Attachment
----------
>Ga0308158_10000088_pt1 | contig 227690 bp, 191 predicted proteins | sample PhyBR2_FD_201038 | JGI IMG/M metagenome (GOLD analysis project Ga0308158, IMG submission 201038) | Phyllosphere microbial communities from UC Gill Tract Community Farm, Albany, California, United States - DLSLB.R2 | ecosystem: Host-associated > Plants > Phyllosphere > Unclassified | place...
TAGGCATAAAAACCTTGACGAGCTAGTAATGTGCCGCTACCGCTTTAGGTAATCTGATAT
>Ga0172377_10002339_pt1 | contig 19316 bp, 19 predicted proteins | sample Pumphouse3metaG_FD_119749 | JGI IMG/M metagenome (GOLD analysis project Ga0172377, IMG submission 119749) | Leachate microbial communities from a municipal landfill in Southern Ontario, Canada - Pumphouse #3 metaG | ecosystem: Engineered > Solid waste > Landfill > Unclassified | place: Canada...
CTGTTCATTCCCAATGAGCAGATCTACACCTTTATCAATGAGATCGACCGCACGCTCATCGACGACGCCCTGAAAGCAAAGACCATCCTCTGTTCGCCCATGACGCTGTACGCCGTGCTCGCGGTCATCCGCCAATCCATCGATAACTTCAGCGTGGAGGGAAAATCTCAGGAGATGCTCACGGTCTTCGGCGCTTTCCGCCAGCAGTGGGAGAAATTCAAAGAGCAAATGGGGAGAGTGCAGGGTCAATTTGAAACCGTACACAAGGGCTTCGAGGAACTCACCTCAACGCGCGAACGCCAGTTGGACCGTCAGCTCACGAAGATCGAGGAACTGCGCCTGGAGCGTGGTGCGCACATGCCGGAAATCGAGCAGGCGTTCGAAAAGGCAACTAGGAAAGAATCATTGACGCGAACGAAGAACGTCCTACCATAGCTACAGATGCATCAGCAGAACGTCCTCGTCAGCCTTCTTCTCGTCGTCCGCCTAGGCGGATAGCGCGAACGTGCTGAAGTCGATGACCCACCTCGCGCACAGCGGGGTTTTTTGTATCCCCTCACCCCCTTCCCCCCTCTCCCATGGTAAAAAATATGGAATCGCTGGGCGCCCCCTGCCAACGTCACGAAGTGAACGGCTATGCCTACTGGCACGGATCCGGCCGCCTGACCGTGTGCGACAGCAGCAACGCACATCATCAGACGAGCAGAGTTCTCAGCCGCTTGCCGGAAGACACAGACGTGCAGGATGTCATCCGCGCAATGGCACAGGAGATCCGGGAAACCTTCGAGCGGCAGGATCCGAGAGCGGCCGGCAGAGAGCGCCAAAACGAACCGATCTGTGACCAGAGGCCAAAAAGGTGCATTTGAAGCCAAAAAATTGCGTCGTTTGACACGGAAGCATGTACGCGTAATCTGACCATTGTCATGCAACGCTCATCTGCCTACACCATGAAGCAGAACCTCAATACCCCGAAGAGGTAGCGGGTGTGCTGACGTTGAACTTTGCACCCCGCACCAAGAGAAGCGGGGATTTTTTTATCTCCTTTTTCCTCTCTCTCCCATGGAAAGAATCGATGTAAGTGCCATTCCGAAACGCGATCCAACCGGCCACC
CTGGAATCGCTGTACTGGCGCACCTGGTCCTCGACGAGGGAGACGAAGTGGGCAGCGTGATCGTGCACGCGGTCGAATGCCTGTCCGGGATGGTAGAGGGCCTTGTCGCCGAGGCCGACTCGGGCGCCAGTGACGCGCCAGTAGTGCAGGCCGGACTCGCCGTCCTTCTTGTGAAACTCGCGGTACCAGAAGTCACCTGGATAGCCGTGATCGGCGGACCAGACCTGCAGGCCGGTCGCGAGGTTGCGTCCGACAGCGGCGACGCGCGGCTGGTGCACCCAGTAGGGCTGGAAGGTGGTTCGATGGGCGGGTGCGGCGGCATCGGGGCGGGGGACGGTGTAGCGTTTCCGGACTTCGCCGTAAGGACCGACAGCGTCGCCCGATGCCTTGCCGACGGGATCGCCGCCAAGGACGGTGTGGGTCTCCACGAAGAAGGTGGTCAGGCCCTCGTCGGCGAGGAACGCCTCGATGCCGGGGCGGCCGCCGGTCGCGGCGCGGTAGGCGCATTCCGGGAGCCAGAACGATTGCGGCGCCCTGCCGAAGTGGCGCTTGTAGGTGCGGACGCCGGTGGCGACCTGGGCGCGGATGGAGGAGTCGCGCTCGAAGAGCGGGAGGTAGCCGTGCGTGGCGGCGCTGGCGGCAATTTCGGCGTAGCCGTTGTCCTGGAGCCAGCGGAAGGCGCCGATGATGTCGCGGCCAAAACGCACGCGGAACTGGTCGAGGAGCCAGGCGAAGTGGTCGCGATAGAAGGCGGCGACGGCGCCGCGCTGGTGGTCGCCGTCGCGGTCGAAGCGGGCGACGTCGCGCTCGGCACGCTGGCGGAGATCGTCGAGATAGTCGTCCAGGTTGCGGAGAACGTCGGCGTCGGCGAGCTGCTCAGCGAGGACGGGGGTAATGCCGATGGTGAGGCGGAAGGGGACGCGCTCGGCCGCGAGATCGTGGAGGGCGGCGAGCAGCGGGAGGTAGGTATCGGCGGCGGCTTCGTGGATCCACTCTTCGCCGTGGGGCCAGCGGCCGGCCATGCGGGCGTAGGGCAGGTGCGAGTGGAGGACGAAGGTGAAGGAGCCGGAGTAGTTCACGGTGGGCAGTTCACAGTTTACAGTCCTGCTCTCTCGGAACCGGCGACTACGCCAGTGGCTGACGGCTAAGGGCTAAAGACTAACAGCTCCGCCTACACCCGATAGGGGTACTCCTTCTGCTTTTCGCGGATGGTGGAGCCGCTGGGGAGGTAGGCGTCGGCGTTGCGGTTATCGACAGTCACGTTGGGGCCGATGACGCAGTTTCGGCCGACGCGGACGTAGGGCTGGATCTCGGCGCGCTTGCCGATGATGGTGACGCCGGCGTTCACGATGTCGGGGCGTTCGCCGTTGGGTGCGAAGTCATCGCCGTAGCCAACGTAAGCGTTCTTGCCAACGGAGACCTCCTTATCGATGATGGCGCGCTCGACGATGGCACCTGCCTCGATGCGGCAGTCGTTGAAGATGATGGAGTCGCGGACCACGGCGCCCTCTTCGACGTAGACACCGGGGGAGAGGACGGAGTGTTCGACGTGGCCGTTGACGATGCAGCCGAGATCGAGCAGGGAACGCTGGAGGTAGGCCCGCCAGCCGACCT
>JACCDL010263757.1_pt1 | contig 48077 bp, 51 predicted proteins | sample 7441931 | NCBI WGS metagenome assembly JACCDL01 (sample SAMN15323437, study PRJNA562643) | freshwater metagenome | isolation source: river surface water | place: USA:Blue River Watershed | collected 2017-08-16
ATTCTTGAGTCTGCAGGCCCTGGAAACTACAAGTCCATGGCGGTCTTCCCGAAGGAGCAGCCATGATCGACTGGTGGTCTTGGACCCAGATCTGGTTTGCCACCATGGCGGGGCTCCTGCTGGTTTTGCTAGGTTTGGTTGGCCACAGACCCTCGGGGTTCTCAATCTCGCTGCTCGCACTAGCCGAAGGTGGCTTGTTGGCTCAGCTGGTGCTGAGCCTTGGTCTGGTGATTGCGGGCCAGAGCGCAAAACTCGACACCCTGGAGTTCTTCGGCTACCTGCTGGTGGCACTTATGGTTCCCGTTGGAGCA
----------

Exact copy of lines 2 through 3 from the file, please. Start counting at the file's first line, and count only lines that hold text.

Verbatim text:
TAGGCATAAAAACCTTGACGAGCTAGTAATGTGCCGCTACCGCTTTAGGTAATCTGATAT
>Ga0172377_10002339_pt1 | contig 19316 bp, 19 predicted proteins | sample Pumphouse3metaG_FD_119749 | JGI IMG/M metagenome (GOLD analysis project Ga0172377, IMG submission 119749) | Leachate microbial communities from a municipal landfill in Southern Ontario, Canada - Pumphouse #3 metaG | ecosystem: Engineered > Solid waste > Landfill > Unclassified | place: Canada...